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Tea and Chinese local opera
Tea plays a major role in Chinese social life and has been widely written into drama since the 7th century Tang Dynasty. Here we can enjoy a good tale from Kunqu opera, “Story of Mingfeng- drinking tea”.

The story goes that in the Ming Dynasty (14th century) there was an evil and corrupt prime minister called Yan Song. One of his officials, Zhao Wenhua, bribed his way into favour and was promoted to governor. No one dared to show their anger at this except Yang Jisheng, an upright loyal official.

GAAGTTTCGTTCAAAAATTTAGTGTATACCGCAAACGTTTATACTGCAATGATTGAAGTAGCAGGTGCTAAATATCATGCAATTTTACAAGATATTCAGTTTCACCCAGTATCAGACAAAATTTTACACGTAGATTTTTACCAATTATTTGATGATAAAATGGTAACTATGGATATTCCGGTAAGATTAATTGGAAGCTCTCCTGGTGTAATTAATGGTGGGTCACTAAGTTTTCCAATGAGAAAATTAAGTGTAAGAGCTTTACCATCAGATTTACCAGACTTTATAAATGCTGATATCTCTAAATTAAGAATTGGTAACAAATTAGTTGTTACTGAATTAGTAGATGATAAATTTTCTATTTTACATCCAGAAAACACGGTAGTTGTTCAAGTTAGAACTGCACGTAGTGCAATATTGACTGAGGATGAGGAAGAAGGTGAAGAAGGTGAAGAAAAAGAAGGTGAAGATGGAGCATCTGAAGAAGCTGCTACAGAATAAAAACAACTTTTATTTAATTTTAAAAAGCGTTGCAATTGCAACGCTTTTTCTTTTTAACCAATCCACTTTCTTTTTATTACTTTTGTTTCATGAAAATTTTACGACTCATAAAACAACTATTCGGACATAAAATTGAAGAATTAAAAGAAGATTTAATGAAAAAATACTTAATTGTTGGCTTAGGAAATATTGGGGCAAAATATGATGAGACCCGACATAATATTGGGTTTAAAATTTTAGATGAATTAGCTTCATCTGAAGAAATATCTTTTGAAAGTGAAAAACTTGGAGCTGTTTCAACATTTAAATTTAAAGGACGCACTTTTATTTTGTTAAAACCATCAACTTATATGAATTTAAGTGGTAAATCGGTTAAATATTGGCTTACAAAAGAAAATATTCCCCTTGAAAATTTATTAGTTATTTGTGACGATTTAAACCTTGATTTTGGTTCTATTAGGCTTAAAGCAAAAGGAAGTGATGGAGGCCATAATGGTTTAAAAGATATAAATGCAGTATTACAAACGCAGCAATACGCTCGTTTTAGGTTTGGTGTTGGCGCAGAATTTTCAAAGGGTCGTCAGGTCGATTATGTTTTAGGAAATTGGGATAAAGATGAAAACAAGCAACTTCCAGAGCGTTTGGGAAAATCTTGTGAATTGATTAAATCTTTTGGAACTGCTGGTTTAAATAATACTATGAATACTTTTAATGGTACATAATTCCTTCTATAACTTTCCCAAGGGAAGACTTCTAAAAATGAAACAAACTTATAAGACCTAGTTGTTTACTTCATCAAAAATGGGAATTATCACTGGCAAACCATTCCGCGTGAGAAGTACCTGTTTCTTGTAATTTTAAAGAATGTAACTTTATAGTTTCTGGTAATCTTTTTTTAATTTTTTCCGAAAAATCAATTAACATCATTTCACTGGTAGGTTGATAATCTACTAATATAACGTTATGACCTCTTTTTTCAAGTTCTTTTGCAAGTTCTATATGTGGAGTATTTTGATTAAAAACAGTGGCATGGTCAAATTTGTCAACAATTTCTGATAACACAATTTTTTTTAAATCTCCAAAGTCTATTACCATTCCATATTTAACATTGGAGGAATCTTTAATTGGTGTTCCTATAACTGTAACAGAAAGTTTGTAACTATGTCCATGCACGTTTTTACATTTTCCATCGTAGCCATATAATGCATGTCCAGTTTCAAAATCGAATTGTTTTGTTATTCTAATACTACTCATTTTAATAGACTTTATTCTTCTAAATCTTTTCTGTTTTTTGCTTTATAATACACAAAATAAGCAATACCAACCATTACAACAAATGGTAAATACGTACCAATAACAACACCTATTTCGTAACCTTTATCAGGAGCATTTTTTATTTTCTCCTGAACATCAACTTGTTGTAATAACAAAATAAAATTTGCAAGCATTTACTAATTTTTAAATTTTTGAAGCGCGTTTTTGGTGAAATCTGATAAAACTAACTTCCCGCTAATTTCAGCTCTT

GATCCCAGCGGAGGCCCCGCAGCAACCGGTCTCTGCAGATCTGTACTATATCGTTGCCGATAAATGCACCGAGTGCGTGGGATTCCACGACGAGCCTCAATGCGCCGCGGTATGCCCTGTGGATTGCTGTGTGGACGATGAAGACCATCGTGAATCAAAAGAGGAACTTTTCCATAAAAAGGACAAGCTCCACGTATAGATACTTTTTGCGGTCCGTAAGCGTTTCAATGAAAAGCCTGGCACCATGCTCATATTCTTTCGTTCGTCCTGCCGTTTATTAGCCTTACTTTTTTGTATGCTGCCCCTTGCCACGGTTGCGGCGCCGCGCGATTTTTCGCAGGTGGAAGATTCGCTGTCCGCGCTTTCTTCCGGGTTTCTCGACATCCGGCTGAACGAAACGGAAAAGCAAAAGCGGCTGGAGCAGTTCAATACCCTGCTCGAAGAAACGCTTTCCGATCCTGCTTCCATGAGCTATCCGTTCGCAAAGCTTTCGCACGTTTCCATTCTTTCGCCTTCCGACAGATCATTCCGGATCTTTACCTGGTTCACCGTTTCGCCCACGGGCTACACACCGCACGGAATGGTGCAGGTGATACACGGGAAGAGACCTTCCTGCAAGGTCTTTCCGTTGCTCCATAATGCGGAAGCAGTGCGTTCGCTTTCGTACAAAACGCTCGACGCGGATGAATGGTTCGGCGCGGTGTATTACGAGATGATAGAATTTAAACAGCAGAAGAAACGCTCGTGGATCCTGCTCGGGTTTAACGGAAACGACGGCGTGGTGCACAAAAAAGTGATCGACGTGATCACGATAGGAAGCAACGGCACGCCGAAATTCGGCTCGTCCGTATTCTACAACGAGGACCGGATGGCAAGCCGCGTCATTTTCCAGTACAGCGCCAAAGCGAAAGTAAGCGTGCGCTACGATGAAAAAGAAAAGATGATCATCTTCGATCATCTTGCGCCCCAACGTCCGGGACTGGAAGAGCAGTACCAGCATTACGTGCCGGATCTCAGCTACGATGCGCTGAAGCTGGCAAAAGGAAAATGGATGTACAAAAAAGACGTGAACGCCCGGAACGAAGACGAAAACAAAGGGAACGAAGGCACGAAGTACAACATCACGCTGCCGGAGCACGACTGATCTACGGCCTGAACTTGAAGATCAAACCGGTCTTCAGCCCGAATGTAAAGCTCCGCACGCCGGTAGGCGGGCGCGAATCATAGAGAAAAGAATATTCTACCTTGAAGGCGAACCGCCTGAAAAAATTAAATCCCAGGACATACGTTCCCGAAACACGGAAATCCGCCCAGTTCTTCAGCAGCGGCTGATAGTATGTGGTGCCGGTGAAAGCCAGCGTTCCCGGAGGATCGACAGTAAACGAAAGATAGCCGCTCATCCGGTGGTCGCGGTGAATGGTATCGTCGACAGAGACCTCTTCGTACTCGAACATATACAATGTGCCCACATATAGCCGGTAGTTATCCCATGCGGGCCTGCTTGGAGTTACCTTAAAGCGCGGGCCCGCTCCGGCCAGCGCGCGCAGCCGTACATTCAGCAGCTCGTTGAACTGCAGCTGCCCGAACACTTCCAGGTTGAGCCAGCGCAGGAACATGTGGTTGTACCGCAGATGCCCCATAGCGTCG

Yang Jisheng decided to present a petition to the throne against this corruption case, but he was stopped half way there by Zhao Wenhua in his office. Zhao received him with a cup of tea, and so an intensive argument was enacted using this cup of tea as an essential prop.
Zhao pretending to be friendly said, “This cup of tea has good color.
”Yang coldly replied, “The color may be good, but it is not fragrant!”
Zhao tried not to be upset, “Though it may not be fragrant, its taste is pleasant.”
“It may taste pleasant, but I’m afraid the taste doesn’t linger,” answered Yang immediately. Whilst saying these words, he threw the tea out on the floor.

In this tale, tea becomes the means of pushing forward the development of the story.


Kunqu (昆曲), composed around the mid 14th century, is the oldest existing Chinese opera. Music and poetry contribute to its character. It is listed as part of world’s non-material cultural heritage.



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